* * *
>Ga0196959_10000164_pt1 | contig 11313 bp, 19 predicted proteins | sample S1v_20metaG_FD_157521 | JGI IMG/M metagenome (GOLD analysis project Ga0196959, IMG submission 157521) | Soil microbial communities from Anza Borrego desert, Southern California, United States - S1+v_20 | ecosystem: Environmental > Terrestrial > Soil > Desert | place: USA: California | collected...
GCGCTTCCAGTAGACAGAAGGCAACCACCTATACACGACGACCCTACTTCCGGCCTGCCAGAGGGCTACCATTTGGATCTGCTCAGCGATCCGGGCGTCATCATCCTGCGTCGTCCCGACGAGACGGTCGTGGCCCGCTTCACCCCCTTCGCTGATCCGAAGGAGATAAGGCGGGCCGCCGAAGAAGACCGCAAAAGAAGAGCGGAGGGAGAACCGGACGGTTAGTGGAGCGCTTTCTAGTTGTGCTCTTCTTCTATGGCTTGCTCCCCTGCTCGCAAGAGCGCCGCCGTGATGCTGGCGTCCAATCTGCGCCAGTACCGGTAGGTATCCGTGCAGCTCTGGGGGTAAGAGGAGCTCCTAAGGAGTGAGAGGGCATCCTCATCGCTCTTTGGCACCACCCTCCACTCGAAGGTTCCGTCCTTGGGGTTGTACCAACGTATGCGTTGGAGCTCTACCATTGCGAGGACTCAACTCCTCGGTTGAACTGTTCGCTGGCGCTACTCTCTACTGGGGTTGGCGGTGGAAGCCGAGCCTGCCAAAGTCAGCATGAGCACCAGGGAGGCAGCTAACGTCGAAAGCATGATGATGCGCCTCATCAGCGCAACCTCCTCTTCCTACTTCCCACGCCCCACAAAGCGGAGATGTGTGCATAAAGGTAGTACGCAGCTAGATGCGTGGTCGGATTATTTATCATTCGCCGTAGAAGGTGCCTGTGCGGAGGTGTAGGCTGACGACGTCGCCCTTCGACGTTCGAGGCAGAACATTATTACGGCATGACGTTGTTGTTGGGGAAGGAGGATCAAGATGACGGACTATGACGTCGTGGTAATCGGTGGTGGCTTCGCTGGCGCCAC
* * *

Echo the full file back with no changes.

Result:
>Ga0196959_10000164_pt1 | contig 11313 bp, 19 predicted proteins | sample S1v_20metaG_FD_157521 | JGI IMG/M metagenome (GOLD analysis project Ga0196959, IMG submission 157521) | Soil microbial communities from Anza Borrego desert, Southern California, United States - S1+v_20 | ecosystem: Environmental > Terrestrial > Soil > Desert | place: USA: California | collected...
GCGCTTCCAGTAGACAGAAGGCAACCACCTATACACGACGACCCTACTTCCGGCCTGCCAGAGGGCTACCATTTGGATCTGCTCAGCGATCCGGGCGTCATCATCCTGCGTCGTCCCGACGAGACGGTCGTGGCCCGCTTCACCCCCTTCGCTGATCCGAAGGAGATAAGGCGGGCCGCCGAAGAAGACCGCAAAAGAAGAGCGGAGGGAGAACCGGACGGTTAGTGGAGCGCTTTCTAGTTGTGCTCTTCTTCTATGGCTTGCTCCCCTGCTCGCAAGAGCGCCGCCGTGATGCTGGCGTCCAATCTGCGCCAGTACCGGTAGGTATCCGTGCAGCTCTGGGGGTAAGAGGAGCTCCTAAGGAGTGAGAGGGCATCCTCATCGCTCTTTGGCACCACCCTCCACTCGAAGGTTCCGTCCTTGGGGTTGTACCAACGTATGCGTTGGAGCTCTACCATTGCGAGGACTCAACTCCTCGGTTGAACTGTTCGCTGGCGCTACTCTCTACTGGGGTTGGCGGTGGAAGCCGAGCCTGCCAAAGTCAGCATGAGCACCAGGGAGGCAGCTAACGTCGAAAGCATGATGATGCGCCTCATCAGCGCAACCTCCTCTTCCTACTTCCCACGCCCCACAAAGCGGAGATGTGTGCATAAAGGTAGTACGCAGCTAGATGCGTGGTCGGATTATTTATCATTCGCCGTAGAAGGTGCCTGTGCGGAGGTGTAGGCTGACGACGTCGCCCTTCGACGTTCGAGGCAGAACATTATTACGGCATGACGTTGTTGTTGGGGAAGGAGGATCAAGATGACGGACTATGACGTCGTGGTAATCGGTGGTGGCTTCGCTGGCGCCAC